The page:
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How Wealth Rules the World - Saving Our Communities and Freedoms from the Dictatorship of Property - cover

How Wealth Rules the World - Saving Our Communities and Freedoms from the Dictatorship of Property

Ben G. Price

Publisher: Berrett-Koehler Publishers

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Summary

Crackdowns on local democracy are accelerating, as corporate and state interests continue efforts to repress social movements. In this well-timed book, Ben Price presciently reveals structures of power and law that facilitate blatant corporate supremacy in the United States. Price uses his years of experience as a community organizer and a careful reading of history to show how a legal paradigm that facilitated slavery and the fossil fuel economy has endured and adapted over time – today barricading our communities and squelching dissent. 
 
Many books have been written about wealth, power and politics in the United States. Most of them make intuitive sense. Wealthy people use their power to influence and control politics. But Ben Price's new book is often counterintuitive as he explores how wealth itself is imbued with power. He answers questions such as:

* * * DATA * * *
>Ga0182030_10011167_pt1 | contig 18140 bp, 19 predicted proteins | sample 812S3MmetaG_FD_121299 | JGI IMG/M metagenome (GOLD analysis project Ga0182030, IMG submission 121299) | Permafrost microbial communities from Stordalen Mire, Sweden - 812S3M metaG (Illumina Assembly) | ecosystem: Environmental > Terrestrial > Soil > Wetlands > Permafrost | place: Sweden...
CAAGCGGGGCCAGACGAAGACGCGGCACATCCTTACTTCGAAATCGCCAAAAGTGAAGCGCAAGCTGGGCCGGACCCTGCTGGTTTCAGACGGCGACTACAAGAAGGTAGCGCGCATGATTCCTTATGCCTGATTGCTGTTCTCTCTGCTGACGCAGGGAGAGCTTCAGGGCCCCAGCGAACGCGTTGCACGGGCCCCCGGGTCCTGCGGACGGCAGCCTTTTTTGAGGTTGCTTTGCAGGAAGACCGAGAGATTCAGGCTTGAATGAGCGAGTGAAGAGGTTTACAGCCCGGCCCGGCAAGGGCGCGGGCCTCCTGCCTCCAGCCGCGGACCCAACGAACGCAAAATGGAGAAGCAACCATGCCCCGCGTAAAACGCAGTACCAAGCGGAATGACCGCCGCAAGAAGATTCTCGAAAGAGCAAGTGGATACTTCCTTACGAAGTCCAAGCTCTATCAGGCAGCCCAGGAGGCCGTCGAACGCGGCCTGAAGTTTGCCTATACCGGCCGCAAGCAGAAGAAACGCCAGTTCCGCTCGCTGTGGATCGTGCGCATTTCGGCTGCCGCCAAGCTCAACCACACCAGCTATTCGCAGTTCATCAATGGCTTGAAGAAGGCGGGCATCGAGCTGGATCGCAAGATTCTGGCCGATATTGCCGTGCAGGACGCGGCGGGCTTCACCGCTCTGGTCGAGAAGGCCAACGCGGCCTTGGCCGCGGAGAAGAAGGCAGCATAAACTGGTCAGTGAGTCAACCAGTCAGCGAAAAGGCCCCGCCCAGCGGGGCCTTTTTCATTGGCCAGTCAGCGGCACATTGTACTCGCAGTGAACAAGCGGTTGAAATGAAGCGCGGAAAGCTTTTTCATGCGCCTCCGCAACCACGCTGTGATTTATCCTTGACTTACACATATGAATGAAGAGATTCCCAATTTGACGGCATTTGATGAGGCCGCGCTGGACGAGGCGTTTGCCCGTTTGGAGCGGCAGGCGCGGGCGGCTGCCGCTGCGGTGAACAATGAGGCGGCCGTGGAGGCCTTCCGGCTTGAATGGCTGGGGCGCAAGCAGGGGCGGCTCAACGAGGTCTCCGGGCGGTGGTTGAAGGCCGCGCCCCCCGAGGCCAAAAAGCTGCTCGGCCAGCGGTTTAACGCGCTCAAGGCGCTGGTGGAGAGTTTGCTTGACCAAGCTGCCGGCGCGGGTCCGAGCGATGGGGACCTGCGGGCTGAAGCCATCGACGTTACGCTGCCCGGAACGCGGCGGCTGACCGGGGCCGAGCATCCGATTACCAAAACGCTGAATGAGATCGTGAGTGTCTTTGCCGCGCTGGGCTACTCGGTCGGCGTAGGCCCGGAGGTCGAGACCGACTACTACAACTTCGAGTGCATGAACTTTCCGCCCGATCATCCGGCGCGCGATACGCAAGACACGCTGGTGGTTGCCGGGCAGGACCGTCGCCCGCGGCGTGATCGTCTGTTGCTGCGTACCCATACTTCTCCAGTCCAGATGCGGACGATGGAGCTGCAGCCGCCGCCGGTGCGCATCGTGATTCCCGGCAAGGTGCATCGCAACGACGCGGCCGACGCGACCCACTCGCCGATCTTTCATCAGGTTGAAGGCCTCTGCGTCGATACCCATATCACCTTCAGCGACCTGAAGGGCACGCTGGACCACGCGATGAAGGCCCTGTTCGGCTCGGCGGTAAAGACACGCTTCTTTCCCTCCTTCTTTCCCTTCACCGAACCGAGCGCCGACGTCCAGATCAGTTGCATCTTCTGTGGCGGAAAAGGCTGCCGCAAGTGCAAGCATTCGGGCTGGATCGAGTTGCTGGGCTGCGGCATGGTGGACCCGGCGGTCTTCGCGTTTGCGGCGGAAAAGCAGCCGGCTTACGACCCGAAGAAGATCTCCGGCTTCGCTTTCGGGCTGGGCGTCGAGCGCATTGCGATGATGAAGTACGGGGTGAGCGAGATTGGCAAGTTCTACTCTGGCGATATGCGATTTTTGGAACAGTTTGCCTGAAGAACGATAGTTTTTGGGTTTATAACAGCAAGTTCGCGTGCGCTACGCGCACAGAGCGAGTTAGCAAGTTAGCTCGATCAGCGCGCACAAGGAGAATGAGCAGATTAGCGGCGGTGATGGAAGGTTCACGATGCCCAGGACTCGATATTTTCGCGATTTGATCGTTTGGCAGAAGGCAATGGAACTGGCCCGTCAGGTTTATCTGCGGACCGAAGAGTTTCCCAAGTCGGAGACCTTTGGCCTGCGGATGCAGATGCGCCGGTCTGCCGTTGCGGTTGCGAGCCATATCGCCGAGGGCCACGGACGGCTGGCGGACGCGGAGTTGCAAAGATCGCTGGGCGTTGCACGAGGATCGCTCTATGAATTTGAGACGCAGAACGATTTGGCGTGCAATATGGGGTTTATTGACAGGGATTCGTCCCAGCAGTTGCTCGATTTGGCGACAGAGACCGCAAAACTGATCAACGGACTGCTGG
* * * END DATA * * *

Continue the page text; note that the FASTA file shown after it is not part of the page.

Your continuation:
How is the American Legislative Exchange Council – a modern states' rights, free market capitalist group – the intellectual and political descendant of George Washington's Federalist Party? 
How was the Fourteenth Amendment that emancipated African American slaves from their status as property used by a reactionary Supreme Court to grant legal “personhood” to private corporations? 
How are cities seen under our legal doctrine as “public corporations,” devoid of real governing authority? 
 
Further, Price identifies key counterrevolutions in U.S. history that squelched the transformative potential of the Civil War and American Revolution, and traces the roots of colonial and imperial systems of control. He links them to modern “free trade” agreements and other antidemocratic structures used to supersede democracy to this day. 
 
For some, this will come as no surprise. For others, it will be a rude, though necessary, awakening. “The white man's municipalities are just reservations, like ours,” said a resident of Pine Ridge Reservation, who Price spoke with. "The difference is, we know we live on reservations. The white man doesn't.” 
 
Crucially, Price shares insight into how social movements can plant seeds of a new legal system that makes the liberty, civil rights and dignity of humans and ecosystems its ultimate purpose. In fact, he introduces the reader to people who are doing just that.

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